In order for the eyes to work properly together as a team, both eyes must be focused on the exact same target. This is the ideal situation when these visual signals get sent back to the brain where the image gets processed as a clear picture. Think about the eyes as if each one is a camera that takes a picture and sends it back to the brain to get processed, or as if the brain is where the film gets developed. If both images from each camera are going to get processed together, we need both cameras, or eyes, to be focused on the exact same spot.
There is a condition called convergence insufficiency which occurs when both eyes are supposed to come together to focus on a near target but the eyes are not coming together enough. For example, if someone with convergence insufficiency is trying to read a book, they won’t receive the most clear image possible because one eye might be pointing exactly on the target in the book, but the other eye might be pointing more outwards.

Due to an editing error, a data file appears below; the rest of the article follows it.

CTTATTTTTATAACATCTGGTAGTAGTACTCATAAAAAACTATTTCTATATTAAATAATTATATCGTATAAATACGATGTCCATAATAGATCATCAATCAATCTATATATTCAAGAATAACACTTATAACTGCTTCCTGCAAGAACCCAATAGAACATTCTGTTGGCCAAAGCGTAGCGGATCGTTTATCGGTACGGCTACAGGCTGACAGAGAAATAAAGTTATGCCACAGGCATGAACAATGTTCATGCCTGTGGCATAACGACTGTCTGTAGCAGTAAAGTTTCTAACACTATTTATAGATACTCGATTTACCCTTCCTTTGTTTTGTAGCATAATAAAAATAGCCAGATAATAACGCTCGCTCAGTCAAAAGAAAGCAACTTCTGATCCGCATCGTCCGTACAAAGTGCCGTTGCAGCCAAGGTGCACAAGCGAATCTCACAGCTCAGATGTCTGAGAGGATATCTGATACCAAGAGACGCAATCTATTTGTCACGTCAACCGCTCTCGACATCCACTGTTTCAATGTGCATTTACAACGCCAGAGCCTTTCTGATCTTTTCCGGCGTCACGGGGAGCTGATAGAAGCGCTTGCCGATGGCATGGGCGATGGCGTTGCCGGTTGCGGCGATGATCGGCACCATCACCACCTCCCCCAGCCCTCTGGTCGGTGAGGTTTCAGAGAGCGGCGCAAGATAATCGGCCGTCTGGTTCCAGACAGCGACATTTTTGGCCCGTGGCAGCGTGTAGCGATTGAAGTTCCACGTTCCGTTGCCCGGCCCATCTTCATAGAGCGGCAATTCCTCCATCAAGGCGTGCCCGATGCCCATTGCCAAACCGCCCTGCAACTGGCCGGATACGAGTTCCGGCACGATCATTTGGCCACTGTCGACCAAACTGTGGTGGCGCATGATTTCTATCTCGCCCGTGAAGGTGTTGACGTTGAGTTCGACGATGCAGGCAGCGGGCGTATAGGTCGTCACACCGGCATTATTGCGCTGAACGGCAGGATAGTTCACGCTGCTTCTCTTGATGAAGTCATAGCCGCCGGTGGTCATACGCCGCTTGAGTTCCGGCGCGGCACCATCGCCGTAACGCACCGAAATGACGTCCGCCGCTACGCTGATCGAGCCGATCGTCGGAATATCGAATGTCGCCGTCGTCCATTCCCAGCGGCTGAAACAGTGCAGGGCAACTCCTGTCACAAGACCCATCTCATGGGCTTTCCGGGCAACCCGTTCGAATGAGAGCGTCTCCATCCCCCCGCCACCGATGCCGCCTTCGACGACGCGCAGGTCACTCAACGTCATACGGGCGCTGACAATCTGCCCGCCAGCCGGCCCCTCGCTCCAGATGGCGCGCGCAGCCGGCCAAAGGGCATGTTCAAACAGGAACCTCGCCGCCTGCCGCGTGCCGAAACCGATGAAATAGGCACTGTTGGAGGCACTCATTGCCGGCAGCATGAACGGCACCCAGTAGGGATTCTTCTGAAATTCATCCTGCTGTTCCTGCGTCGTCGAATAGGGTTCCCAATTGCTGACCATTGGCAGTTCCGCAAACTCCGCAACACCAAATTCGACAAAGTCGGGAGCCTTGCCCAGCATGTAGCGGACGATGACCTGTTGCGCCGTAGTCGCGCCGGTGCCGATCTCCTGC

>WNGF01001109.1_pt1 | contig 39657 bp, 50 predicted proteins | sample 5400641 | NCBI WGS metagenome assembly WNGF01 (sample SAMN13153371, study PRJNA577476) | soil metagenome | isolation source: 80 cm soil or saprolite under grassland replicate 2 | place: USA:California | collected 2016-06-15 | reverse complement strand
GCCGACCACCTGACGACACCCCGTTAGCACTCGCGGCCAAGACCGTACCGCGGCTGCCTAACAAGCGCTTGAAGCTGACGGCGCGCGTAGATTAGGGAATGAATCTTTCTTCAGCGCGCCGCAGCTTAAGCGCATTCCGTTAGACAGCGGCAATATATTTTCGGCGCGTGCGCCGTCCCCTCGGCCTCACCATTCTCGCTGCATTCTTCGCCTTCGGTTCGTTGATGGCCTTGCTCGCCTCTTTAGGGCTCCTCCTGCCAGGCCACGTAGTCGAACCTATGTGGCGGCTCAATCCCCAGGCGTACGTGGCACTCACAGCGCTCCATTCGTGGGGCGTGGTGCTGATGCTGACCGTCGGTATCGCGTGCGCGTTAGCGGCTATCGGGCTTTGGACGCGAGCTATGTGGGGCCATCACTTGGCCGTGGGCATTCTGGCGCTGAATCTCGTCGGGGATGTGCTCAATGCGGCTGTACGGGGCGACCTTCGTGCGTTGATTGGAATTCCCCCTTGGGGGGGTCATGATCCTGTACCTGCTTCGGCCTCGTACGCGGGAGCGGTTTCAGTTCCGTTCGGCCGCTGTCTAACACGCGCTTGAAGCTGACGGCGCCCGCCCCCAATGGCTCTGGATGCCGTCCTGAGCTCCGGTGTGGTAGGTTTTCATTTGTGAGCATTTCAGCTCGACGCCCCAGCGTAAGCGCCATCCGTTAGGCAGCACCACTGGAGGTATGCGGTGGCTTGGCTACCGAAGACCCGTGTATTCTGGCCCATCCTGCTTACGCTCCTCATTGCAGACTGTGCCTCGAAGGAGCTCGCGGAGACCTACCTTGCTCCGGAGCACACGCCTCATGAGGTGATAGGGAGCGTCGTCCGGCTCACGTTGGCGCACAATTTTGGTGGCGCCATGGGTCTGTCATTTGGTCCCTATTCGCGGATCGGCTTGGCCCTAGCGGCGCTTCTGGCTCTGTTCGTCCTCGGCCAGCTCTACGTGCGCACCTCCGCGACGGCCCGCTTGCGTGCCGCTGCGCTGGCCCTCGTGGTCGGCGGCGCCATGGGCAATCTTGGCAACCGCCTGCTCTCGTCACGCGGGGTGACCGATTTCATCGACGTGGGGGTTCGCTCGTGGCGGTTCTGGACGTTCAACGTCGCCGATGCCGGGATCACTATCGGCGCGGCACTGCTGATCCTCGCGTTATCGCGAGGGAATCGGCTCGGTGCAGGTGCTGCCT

Using the camera metaphor, in convergence insufficiency, the cameras are not broken. There still is an image being received from the right camera and another image being received from the left camera. However, when these images go to the brain for processing, they do not perfectly overlap to cause the ideal clear picture and instead there is a misalignment between the images.
Convergence insufficiency is a condition when the eyes are not working together properly as a team. It’s when one or both eyes are not properly moving inwards when trying to focus on a near object. This makes it hard to focus or read and can lead to blurry or double vision. It can also cause headaches or eye strain.